Tuesday, August 19, 2014

Vacation Journaling 2014: Day 2 - Northwoods Children's Museum

Monday, August 18th

We woke up this morning and checked the weather. As predicted late last night, it didn't look good. Rain. Possible thunderstorms. Kind of chilly.  We had tentative plans of going to Paul Bunyan's for breakfast followed by Wildwood zoo, but we quickly abandoned those plans in favor of an indoor activity.

Kira had told me about the Northwoods Children's Museum, she's taken the kids there a couple of times this summer and said they really enjoyed it. I know how our boys love the children's museum in town so Em and I figured this would be a good bet.

And it was.

So many little exhibits in this building. Log cabin, miniature town/train (I might have fallen in love with these two), telephone booth...

...tree house, ice fishing/snow mobiles, Wisconsin fishing, a coal mine, market, ambulance...

...camp fire, bubble machine, shadow room, dress-up area, art center, the list really goes on and on.

The kids' favorites were:

Lucy - Everything!
Keaton - fishing
Nolan - FEESH!!! (fish)
Hutton - Neon room
Lily - putting on the skirt (dress-up room)

The kids played hard for an hour or a bit more and then we headed for lunch followed by a little time spent in town, in a couple of shops.  We were in search of some locally made wooden trucks for gifts - we found them and got two and I'm afraid I'm going to regret not getting more - and on the way found a cute little toy & rock shop where Lucy found some really pretty little rocks for her collection.

The kids fell asleep on the way home and I might have joined them for a long nap when we got back to the cabin. When naps were over no one really felt like cooking and so pizza pick-up it was. After a quiet movie we headed back up for kid bedtime; while I laid with the boys Collin was outside on the porch when he came back up to our room to tell me he heard a bear walking around outside crunching leaves and sticks, but it was the long low guttural moan that confirmed for him what he was hearing. 

Storms rolled in late at night and Em and I sat up late talking and drinking tea. It was pitch dark outside; the only source of light coming from the intermittent flashes of lightening - we were enjoying our talk until we started hearing crunching and odd noises; both of our minds started turning, picturing a bear coming right up to the patio door and we decided pretty quickly it was time to shut the cabin up and head up to bed.

Monday, August 18, 2014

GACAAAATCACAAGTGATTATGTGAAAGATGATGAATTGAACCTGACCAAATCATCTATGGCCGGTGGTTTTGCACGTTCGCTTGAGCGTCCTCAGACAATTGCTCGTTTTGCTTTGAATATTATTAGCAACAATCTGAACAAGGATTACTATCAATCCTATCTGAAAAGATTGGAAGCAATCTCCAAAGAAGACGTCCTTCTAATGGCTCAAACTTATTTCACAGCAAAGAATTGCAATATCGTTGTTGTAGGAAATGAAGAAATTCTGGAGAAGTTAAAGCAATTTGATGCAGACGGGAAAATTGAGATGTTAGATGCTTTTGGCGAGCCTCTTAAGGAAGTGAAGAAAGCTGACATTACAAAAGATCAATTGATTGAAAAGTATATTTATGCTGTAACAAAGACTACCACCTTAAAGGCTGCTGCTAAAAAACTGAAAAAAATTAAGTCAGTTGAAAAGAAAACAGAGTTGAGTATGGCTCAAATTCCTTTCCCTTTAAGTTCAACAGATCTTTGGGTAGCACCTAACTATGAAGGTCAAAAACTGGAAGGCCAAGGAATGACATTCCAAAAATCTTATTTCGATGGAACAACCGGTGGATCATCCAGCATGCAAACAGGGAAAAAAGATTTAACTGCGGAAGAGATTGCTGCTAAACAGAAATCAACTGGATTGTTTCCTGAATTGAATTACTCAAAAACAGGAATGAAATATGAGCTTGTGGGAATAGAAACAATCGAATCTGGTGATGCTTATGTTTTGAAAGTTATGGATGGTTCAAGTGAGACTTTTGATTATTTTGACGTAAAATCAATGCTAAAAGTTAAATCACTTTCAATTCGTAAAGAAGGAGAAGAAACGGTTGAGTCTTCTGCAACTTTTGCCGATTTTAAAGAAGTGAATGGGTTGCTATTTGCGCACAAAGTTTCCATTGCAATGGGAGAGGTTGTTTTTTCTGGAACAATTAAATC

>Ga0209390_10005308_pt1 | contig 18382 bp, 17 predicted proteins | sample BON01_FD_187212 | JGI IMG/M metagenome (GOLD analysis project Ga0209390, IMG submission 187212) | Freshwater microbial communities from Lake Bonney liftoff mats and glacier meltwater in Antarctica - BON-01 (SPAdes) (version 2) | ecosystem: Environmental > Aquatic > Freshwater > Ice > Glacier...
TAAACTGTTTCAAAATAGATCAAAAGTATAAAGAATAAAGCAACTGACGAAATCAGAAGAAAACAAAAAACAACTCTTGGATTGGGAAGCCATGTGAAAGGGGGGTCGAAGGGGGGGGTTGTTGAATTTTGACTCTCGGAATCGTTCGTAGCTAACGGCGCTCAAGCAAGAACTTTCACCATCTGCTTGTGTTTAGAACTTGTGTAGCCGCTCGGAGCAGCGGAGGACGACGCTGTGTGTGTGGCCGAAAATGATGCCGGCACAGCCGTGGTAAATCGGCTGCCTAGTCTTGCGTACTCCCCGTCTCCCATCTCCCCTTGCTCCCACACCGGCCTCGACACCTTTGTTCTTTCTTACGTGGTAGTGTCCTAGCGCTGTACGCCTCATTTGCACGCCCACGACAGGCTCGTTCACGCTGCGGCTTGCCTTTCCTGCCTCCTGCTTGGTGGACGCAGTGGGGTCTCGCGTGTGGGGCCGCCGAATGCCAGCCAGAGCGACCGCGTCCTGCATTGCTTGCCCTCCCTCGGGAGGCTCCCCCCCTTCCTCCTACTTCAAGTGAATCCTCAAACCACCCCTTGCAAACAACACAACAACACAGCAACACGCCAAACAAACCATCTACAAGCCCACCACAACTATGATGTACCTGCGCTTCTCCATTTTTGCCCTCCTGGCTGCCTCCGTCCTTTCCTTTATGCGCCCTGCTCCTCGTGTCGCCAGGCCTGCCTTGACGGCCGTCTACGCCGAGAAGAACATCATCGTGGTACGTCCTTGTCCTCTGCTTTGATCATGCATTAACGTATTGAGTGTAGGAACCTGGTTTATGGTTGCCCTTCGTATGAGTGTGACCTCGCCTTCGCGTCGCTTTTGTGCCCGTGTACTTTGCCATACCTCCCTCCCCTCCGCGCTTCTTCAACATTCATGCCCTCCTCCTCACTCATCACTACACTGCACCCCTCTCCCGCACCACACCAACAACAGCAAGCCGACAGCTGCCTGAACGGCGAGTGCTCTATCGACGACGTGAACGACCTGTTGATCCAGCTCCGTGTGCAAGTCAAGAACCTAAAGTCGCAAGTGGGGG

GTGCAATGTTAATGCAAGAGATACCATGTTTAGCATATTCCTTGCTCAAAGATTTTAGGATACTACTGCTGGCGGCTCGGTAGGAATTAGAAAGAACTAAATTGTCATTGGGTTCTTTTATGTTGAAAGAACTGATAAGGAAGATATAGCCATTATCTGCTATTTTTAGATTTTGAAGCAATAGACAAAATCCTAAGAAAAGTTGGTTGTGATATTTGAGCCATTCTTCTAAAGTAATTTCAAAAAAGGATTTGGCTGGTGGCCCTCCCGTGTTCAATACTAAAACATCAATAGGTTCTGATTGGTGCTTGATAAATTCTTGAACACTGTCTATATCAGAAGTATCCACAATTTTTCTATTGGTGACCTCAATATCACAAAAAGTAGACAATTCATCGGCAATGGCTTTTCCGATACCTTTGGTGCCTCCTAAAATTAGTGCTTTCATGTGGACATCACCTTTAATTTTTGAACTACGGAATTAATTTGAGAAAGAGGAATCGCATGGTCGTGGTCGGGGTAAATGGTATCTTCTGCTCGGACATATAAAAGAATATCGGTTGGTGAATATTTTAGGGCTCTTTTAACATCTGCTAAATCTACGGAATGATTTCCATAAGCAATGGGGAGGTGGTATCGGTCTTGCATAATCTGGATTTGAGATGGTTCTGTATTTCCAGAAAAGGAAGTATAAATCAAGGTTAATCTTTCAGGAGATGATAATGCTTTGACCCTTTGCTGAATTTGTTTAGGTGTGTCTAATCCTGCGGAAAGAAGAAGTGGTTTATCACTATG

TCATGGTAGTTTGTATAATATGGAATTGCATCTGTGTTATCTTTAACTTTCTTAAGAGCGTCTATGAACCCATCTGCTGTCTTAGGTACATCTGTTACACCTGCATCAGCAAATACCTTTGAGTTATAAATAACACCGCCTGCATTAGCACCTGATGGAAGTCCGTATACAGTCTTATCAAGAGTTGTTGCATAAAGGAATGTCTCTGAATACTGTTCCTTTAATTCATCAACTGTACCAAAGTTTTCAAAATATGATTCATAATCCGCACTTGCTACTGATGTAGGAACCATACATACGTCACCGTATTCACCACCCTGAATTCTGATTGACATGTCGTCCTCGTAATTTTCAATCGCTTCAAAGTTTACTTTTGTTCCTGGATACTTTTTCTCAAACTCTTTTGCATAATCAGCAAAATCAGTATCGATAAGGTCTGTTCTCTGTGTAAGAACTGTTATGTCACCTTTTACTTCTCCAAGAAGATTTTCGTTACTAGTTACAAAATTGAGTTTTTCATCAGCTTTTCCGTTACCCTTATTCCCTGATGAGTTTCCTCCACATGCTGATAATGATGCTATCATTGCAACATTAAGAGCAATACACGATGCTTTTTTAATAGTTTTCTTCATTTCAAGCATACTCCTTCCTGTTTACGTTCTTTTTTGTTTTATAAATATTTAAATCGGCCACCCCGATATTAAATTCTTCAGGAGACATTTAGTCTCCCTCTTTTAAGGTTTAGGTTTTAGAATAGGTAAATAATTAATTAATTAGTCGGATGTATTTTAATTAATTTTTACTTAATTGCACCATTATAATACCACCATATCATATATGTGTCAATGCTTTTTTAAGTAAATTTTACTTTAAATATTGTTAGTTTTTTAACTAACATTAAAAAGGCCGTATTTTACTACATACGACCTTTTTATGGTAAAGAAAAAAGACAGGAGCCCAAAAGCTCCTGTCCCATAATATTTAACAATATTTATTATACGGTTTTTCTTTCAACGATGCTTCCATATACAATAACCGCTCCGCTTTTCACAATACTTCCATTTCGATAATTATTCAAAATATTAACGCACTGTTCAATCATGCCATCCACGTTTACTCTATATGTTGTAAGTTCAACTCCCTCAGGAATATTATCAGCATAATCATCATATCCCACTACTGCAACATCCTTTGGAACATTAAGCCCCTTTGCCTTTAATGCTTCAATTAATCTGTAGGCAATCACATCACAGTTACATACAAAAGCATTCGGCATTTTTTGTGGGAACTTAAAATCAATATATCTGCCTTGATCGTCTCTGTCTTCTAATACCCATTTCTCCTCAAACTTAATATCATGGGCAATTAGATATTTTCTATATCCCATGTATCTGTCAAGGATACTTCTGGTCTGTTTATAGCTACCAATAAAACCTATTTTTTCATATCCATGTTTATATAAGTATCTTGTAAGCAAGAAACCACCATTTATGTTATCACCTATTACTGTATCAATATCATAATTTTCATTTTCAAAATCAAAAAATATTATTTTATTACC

Vacation Journaling 2014: Day 1 - Swimming at Lake Mildred

We're up in the Northwoods this week with Ember and Drew and their two little girls; spending some time at my family's cabin. Last night after we all arrived the kids jumped on the trampoline, fed the fish, and watched the movie Brave after dinner.  We put them into bed Saturday night with promises of swimming in the morning.

Unfortunately, we woke up to an overcast and rather chilly day.  Instead of grabbing the swimsuits we grabbed the sweatshirts. But after breakfast we headed back outside to the trampoline and they jumped and jumped and jumped and then we took a walk down to the dock to see and feed the fish before coming back up for some more jumping.  By noon the sun was coming out and sweatshirts were being tossed aside and we promised them, after naps, after naps we will go swimming. We promise.

While the kids napped Em and I ran into town for some groceries and by the time we got back (there may have been a detour to the book store) the kids were awake and jumping again.  We called them all in for swimsuits and crocs, gathered the towels and beach toys and we headed out to the big lake.

The water was really chilly.  Really chilly.  At least for adults.  I didn't hear a single child complain about the temperature. In fact, Hutton didn't even dip his foot in before sprinting down the dock and jumping straight in.

They swam and swam and swam. Jumped and swam.  

And then all headed to the sand to dig and build castles and apple pies.  

The last 20 minutes the kids played so quietly on the sand that the four of us adults just stood back, waist deep in the water, and talked.  The sun was warm on our backs as the waves lapped in and it was so relaxing.

We came home in time for dinner and while the kids ate I asked them the traditional vacation question: What was your favorite part of the day?

Lucy - Swimming
Hutton - Jumping on the trampoline
Nolan - O'line! (trampoline)
Lily - Bouncing. And also jumping.
Keaton - "Ummm, I have a few things...are we going to have ice cream tonight?" Collin: No, tomorrow night. "Okay, I liked swimming, jumping on the trampoline, and my other favorite thing is something in the future." (tomorrow's ice cream)

Ember and I agreed that our favorite part was that peaceful time spent in the lake.  My other favorite part was watching the weather for tomorrow and seeing that it is going to rain (a bummer since we had out door plans) and Em looking at me a saying, completely straight-faced, "well, the good news is we have lots of bacon."

Thursday, August 7, 2014

after the storm

Last Thursday evening, just before 6 pm, the sky grew dark. The black rain clouds looked menacing as they made their way east and without much of a warning the sky opened up and unleashed its fury.  Hard, hard rain, hail, and cracks of thunder.  We stood at the door and watch it unfold and then hurried to the tv, just to make sure there wasn't a bigger threat. Severe thunderstorm warnings were scrolling across the bottom of the screen and yes, most definitely, these were severe. But it only lasted a matter of minutes, maybe 10 - 15 max, and then it was over. 

The sun didn't come out but it was apparent that the storm had moved on and so the boys went out to play in it. The puddles that is- jumping and running and screaming. As I stood there watching them I realized this is a good metaphor for our lives right now.